A nursing home ombudsman has the power to address the needs of older people and their families. This includes cases of nursing home abuse or neglect. An ombudsman nursing home advocate can handle cases confidentially at an older person’s request.

A nursing home ombudsman also shares information about residents’ rights, helps develop resident or family councils, and uses legal means to protect residents when needed.

You deserve justice. Get a free legal case review now.

Author:Nursing Home Abuse Justice Team
Nursing Home Abuse Justice Team

Nursing Home Abuse Justice was founded to shine a light on nursing home and elder abuse. Every day, thousands of people in nursing homes and assisted living facilities are abused. Our team helps educate seniors and their loved ones on the common causes, signs and preventions of nursing home abuse. We report on real-world studies and current events from respected news outlets to expose this national problem.

Last modified: September 28, 2022

View 11 References
  1. AARP. (2022, April 15). How to Find the Long-Term Care Ombudsman in Every State. Retrieved September 20, 2022 from https://www.aarp.org/caregiving/health/info-2020/long-term-care-ombudsman.html

  2. Administration for Community Living. (n.d.). Long-Term Care Ombudsman Program. Retrieved September 20, 2022 from https://acl.gov/programs/Protecting-Rights-and-Preventing-Abuse/Long-term-Care-Ombudsman-Program

  3. National Consumer Voice. (n.d.). Long-Term Care Ombudsman Program Data. Retrieved September 20, 2022, from https://ltcombudsman.org/omb_support/nors/nors-data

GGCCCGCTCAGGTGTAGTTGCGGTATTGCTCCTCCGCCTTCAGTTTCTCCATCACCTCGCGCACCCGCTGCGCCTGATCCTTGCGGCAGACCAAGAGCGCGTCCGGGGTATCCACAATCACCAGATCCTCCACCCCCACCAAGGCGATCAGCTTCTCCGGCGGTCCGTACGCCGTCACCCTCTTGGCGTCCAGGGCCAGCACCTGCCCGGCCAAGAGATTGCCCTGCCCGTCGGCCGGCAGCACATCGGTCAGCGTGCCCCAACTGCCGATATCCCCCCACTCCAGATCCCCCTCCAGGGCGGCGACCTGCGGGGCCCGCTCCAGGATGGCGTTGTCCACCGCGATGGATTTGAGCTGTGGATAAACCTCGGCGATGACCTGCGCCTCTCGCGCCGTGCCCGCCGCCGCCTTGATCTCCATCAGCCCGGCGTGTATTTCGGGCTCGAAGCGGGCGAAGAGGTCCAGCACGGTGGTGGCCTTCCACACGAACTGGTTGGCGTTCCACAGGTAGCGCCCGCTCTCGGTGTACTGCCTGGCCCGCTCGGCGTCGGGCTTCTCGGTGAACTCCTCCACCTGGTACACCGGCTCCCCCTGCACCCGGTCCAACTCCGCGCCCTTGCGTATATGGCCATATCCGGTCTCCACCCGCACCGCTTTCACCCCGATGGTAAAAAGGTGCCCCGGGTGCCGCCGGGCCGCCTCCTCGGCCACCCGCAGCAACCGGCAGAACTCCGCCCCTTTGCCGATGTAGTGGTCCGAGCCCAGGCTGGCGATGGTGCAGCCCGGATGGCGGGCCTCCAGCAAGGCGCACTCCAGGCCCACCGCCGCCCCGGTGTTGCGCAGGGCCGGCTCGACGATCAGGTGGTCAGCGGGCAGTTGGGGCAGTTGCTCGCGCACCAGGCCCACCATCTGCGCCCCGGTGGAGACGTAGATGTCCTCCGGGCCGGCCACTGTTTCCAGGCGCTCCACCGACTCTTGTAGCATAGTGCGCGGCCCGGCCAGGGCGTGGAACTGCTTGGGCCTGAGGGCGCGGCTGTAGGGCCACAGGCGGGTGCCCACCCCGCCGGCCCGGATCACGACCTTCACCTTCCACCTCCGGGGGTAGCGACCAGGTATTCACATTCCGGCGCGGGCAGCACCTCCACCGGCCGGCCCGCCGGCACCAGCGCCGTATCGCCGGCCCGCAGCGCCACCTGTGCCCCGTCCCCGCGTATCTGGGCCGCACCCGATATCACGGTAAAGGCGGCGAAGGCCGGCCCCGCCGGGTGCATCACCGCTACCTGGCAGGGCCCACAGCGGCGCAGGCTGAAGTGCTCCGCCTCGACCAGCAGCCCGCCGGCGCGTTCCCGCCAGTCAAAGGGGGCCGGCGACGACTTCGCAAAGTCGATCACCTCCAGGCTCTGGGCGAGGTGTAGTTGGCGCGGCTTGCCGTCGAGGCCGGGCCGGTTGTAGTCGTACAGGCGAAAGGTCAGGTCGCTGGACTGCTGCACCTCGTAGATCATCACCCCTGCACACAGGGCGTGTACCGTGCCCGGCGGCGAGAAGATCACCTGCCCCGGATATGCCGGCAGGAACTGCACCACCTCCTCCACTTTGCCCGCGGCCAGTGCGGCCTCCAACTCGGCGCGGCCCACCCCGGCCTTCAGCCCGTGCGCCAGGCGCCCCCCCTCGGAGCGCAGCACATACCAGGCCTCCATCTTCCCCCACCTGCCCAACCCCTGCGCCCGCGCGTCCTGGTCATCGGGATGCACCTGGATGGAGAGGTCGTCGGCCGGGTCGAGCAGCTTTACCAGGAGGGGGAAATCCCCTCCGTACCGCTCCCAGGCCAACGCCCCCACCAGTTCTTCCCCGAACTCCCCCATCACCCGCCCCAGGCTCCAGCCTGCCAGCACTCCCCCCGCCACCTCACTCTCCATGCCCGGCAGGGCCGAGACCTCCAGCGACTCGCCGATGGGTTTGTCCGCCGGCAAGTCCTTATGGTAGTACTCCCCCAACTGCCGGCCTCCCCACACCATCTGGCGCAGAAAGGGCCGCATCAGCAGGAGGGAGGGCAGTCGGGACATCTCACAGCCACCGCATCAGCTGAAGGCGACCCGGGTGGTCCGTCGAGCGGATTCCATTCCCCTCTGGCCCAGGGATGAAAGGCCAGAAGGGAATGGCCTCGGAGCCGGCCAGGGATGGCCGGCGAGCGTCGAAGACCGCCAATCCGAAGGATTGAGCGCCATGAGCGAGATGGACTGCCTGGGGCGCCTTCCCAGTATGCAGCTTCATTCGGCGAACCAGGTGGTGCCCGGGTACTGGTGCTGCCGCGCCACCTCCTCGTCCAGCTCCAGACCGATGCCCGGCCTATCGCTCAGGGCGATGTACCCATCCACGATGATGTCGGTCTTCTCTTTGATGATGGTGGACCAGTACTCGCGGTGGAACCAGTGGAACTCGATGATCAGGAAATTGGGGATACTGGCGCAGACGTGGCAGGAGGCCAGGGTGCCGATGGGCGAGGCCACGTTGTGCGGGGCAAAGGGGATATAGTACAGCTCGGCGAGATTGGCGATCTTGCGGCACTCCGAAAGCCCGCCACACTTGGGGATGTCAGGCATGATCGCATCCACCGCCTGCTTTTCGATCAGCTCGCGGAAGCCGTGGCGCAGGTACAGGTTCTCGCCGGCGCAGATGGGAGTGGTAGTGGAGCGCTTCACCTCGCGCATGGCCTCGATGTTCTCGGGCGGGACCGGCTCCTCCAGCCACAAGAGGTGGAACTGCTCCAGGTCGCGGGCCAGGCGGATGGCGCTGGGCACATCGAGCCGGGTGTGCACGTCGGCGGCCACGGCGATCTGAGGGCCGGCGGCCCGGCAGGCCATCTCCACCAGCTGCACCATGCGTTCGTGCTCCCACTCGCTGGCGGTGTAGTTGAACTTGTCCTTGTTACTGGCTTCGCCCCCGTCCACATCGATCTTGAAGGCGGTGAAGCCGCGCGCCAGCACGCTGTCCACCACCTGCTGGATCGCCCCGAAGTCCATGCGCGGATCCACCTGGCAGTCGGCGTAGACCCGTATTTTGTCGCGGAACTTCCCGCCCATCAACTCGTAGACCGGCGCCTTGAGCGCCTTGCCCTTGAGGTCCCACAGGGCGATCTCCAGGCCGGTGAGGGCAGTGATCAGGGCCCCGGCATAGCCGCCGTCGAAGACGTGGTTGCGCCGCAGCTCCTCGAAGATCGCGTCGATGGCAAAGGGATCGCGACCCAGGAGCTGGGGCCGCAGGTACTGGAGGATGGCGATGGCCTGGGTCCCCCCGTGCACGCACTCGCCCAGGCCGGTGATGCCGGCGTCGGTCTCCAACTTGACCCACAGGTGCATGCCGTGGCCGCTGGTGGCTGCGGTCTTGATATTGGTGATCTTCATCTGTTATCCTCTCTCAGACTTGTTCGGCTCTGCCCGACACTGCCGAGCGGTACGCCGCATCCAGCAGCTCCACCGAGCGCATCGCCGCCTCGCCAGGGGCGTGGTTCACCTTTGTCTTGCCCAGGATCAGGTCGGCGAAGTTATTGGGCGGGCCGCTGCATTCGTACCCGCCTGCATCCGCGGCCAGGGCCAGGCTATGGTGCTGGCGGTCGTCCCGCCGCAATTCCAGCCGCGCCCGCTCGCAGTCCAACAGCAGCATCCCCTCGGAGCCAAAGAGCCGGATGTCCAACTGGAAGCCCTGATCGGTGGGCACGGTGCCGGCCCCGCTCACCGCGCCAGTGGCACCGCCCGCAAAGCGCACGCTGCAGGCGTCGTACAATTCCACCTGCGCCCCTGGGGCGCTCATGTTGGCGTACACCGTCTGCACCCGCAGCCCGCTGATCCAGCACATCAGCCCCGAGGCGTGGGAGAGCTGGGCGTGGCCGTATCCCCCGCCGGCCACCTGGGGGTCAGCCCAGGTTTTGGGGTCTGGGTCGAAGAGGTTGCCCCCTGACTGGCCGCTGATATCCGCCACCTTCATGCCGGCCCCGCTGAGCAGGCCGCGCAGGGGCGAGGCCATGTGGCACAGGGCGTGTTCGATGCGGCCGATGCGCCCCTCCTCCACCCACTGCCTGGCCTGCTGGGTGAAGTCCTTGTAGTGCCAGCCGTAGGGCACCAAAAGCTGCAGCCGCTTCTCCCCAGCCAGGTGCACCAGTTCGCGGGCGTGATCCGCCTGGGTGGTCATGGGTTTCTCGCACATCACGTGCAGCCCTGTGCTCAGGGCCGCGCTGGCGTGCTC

4. National Consumer Voice for Quality Long-Term Care. (n.d.). Long-term Care Ombudsman Program: What You Must Know. Retrieved April 20, 2022, from https://ltcombudsman.org/uploads/files/library/long-term-care-ombudsman-program-what-you-must-know.pdf

  5. National Consumer Voice for Quality Long-Term Care (n.d.). The Long-term Care Ombudsman Resource Center. Retrieved June 3, 2020 from https://ltcombudsman.org/about/about-ombudsman

  6. National Long-term Care Ombudsman Resource Center. (n.d.). About Ombudsman Program. Retrieved September 20, 2022 from https://ltcombudsman.org/about/about-ombudsman

  7. Ombudsman Association (n.d.). The Role of an Ombudsman. Retrieved June 3, 2020 from https://www.ombudsmanassociation.org/about-the-role-of-an-ombudsman.php

  8. Paulin, E. (2020, May 01). Nursing Home Complaint? Call Your Long-Term Care Ombudsman. Retrieved February 26, 2021, from https://www.aarp.org/caregiving/health/info-2020/long-term-care-complaints-ombudsman.html

  9. Programs for Elderly. (n.d.). LONG-TERM CARE OMBUDSMAN PROGRAM. Retrieved March 03, 2021, from http://www.programsforelderly.com/abuse-long-term-care-ombudsman.php

  10. Texas Department of Aging and Disability Services (Director). (n.d.). What is a Long-Term Care Ombudsman? [Video file]. Retrieved February 26, 2021, from https://www.youtube.com/watch?v=6VRmetXQVEY&feature=emb_title

  11. Utah Department of Health and Human Services. (n.d.). Long-term care ombudsman. Retrieved March 03, 2021, from https://daas.utah.gov/long-term-care-ombudsman/